6. Let rise until double in size.  Punch down and let rise again.
7. Butter cleaned tins, dish, or pans. If preferred, line with a strip of parchment paper, then butter that as well. Form dough into balls that will fill container of choice to 1/3. Place in container and let rise again.
8. Preheat oven to 350 degrees F. Brush the tops of the babka with beaten egg.  Bake for 20-30 minutes, depending on the size of your container. It should be nicely browned and have a hollow sound when you tap it.


Unknown said...

your loaves look amazing! I would love to have tea with you and your girls :) Thanks for sharing the recipe - I might just try it!

Anonymous said...

these are beautiful. I love it when tradition dictates that certain things must be made at certain times of year...the girls will grow up to appreciate that even more, I know.

elle said...

ooh, you have me anticipating, Cheryl!

Elisa @ Globetrotting in Heels said...

wow, that's surprisingly similar to panettone (tre traditional Italian cake) - it must be delicious!

Lauren said...

Those are some gorgeous loaves! I love how tall they rose =D.

Vivian said...

I'm just curious as to how you cut the loaves...as tall wedges or round slices?

Cheryl Arkison said...

We like to cut them as rounds in this house, with the top ripped off like a muffin top and slathered in butter!
Three times to rise gives these loaves plenty of loft.

your sis-in-law said...

I wish we were there so the girls could share with their cousin as he would LOVE the bread. I have officially cut ties with yeast so the poor kid will never get home-made bread unless he visits his auntie (or his grandma A)!

Aimee said...

Hat's off to you Cheryl, for both this spectacular loaf and for including the girls in the process. I know that was never an option for you. You're a naptime quilter, not a naptime baker!

missweb said...

What size are your cans? I think I'll try this on the weekend. My baba would be impressed.

Cheryl Arkison said...

Bread is one of the best activities with the girls, you do all the work before naptime and then you have the post-nap snack!

missweb, I used the 19 ounce cans, but it really doesn't matter what size. Just remember to only fill the can 1/3 full with dough before the last rising.

Unknown said...

Yummo-licious!!! Thanks for the introduction to Babka. I think I will try this with the boys this week.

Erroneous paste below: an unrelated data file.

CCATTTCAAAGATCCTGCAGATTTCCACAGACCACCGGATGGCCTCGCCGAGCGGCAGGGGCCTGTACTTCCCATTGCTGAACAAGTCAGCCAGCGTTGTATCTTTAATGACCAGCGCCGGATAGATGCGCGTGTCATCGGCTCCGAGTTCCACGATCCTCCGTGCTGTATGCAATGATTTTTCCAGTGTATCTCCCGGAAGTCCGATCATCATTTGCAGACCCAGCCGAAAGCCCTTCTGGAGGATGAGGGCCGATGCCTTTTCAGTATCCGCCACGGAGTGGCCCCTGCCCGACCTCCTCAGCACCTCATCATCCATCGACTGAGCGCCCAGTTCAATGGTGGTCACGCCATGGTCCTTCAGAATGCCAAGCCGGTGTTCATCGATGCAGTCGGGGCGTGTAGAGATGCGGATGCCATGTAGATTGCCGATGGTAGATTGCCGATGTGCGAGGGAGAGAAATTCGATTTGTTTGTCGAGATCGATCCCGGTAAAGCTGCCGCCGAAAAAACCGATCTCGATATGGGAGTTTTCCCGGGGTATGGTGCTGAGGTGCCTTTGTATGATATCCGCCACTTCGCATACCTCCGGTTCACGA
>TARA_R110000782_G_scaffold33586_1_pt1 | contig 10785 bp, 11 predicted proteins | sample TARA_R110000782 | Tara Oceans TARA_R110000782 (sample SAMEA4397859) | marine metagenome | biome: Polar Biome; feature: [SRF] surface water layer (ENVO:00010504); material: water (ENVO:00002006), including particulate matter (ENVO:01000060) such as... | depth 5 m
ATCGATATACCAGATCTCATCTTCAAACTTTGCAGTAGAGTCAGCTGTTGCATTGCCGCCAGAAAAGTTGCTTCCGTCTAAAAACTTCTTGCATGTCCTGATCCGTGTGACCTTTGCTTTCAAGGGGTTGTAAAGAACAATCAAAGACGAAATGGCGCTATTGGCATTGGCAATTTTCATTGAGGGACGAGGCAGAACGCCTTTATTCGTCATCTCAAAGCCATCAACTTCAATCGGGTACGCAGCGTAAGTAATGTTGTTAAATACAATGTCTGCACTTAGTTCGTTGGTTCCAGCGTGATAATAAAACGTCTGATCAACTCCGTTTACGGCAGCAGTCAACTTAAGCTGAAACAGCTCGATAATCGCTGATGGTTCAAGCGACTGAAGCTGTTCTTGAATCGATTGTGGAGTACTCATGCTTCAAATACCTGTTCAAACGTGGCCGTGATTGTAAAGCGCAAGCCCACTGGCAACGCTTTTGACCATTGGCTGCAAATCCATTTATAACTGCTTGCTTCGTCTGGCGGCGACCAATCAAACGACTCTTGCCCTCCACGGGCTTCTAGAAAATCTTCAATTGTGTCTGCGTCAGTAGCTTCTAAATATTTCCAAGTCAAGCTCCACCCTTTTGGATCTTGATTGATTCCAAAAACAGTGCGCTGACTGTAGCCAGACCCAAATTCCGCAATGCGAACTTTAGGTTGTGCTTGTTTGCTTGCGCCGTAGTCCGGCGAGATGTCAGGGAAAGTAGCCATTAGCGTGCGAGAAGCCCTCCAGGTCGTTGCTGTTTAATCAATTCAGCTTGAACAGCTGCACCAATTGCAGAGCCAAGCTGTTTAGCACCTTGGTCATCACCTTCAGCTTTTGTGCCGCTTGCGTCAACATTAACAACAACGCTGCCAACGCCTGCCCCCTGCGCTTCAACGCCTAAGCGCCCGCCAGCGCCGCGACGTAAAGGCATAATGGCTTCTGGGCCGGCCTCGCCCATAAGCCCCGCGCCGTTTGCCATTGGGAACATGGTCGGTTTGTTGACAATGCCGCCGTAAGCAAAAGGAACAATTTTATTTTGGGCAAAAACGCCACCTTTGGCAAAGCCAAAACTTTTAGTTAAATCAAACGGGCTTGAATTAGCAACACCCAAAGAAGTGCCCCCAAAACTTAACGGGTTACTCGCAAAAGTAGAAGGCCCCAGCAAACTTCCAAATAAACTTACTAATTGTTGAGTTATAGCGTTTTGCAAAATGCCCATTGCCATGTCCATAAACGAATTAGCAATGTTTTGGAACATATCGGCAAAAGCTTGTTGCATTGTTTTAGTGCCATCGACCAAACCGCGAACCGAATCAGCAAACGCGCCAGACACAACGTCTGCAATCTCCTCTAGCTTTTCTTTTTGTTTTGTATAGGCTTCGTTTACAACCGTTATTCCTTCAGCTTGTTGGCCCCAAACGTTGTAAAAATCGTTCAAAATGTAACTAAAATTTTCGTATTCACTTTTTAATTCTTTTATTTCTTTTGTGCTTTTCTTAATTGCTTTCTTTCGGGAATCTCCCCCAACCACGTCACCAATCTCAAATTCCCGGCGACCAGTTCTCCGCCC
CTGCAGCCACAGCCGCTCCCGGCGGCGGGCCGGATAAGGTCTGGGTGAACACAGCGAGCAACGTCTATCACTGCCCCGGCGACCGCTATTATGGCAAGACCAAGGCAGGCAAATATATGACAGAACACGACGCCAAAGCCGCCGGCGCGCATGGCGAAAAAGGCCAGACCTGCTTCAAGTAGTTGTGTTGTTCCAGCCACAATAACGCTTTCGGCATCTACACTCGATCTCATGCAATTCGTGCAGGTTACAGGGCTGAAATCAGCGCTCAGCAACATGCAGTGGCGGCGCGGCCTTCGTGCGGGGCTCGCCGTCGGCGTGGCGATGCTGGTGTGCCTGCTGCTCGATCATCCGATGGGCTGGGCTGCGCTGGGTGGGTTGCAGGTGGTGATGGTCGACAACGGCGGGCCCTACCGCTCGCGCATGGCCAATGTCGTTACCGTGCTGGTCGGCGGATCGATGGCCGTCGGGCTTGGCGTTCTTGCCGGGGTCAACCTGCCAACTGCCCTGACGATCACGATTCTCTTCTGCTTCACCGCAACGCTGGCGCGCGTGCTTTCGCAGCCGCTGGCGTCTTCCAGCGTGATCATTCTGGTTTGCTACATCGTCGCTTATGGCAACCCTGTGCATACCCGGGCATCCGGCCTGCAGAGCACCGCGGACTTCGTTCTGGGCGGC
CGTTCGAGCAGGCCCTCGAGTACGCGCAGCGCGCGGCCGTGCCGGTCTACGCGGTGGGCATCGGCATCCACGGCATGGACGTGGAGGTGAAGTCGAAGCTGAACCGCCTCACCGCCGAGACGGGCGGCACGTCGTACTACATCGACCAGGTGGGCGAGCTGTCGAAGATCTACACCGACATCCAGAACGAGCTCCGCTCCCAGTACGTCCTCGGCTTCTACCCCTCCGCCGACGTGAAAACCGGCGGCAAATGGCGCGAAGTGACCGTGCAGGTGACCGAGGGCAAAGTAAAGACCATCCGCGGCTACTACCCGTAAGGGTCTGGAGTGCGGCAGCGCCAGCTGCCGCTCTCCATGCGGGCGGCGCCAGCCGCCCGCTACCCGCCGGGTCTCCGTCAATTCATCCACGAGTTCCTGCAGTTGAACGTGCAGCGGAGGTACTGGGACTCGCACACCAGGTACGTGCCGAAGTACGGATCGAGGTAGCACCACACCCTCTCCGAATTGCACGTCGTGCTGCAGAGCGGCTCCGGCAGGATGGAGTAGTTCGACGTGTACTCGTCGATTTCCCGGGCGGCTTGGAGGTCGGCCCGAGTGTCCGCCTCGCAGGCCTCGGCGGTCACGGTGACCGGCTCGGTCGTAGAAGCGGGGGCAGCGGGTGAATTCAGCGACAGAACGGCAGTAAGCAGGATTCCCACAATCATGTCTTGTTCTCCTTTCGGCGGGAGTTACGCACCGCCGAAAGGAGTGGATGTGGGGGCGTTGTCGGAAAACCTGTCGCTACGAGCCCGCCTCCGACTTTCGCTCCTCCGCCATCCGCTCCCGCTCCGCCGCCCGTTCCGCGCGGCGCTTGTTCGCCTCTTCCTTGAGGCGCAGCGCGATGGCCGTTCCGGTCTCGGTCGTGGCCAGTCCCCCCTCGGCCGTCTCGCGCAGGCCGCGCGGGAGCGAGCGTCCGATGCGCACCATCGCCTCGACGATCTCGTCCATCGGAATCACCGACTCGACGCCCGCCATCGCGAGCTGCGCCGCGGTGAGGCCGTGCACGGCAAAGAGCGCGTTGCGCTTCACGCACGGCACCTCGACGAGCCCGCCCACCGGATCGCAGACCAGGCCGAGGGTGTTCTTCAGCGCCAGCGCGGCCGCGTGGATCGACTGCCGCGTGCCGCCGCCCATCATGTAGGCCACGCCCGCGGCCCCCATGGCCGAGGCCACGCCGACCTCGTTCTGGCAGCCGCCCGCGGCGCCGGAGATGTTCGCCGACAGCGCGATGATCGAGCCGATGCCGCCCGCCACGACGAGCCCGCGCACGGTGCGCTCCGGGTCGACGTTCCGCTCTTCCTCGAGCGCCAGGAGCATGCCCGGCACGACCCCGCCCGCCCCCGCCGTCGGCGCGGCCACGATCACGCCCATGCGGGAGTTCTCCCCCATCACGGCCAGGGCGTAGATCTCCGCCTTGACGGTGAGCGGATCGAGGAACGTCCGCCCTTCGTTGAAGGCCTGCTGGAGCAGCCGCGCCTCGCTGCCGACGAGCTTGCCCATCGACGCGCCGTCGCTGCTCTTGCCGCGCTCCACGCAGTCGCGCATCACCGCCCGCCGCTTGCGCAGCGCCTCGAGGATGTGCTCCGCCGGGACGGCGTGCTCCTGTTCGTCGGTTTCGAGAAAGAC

Unknown said...

Oh I can just imagine the hot steam rising once you take the top off! I want them now!!!
Do you serve them with Easter Dinner or as a brunch meal?

gail said...

Beautiful! Love how the kids are involved too.

Kristine said...

Delicius and inspiring ;)
I love those tall breads.
Thanks for sharing!

Cookie baker Lynn said...

Beautiful! If the reduced version made all that bread, it's scary to thing how much the full version would make!

A word of caution about the cans, I've been looking for cans to bake in and have found that lots of cans now have a white plastic lining. It's toxic for baking, so steer clear of those!

Isabelle said...

These look amazing. I love rich eggy bread! Nice tulips too!

Anonymous said...

I've been eating my fair share of babka this weekend. I love it toasted slathered in butter. (toasted because ours was frozen and a bit on the dry side) Baba (my husband's mom) would be so impressed if I made some. I'll have to try next Easter. What colour blue do you have on your walls? Amazing - I want to do a wall or two and that's a great colour. - cranbran

Julie said...

Brilliant! I've always wanted to make babka - chocolate, as per the Seinfeld episode - but never have. Never made the Easter connection! wonder if it's too late...

Jennifer Jo said...

My great grandmother used to always bake her bread (a simple whole wheat) in old coffee tins. We called it "round bread."

Your loaves look lovely.

Amanda at Little Foodies said...

Love that last picture, spectacular loaves!!

Stacie D said...

Very very cool. I've never tried a recipe like this and now I'm inspired to give it a go!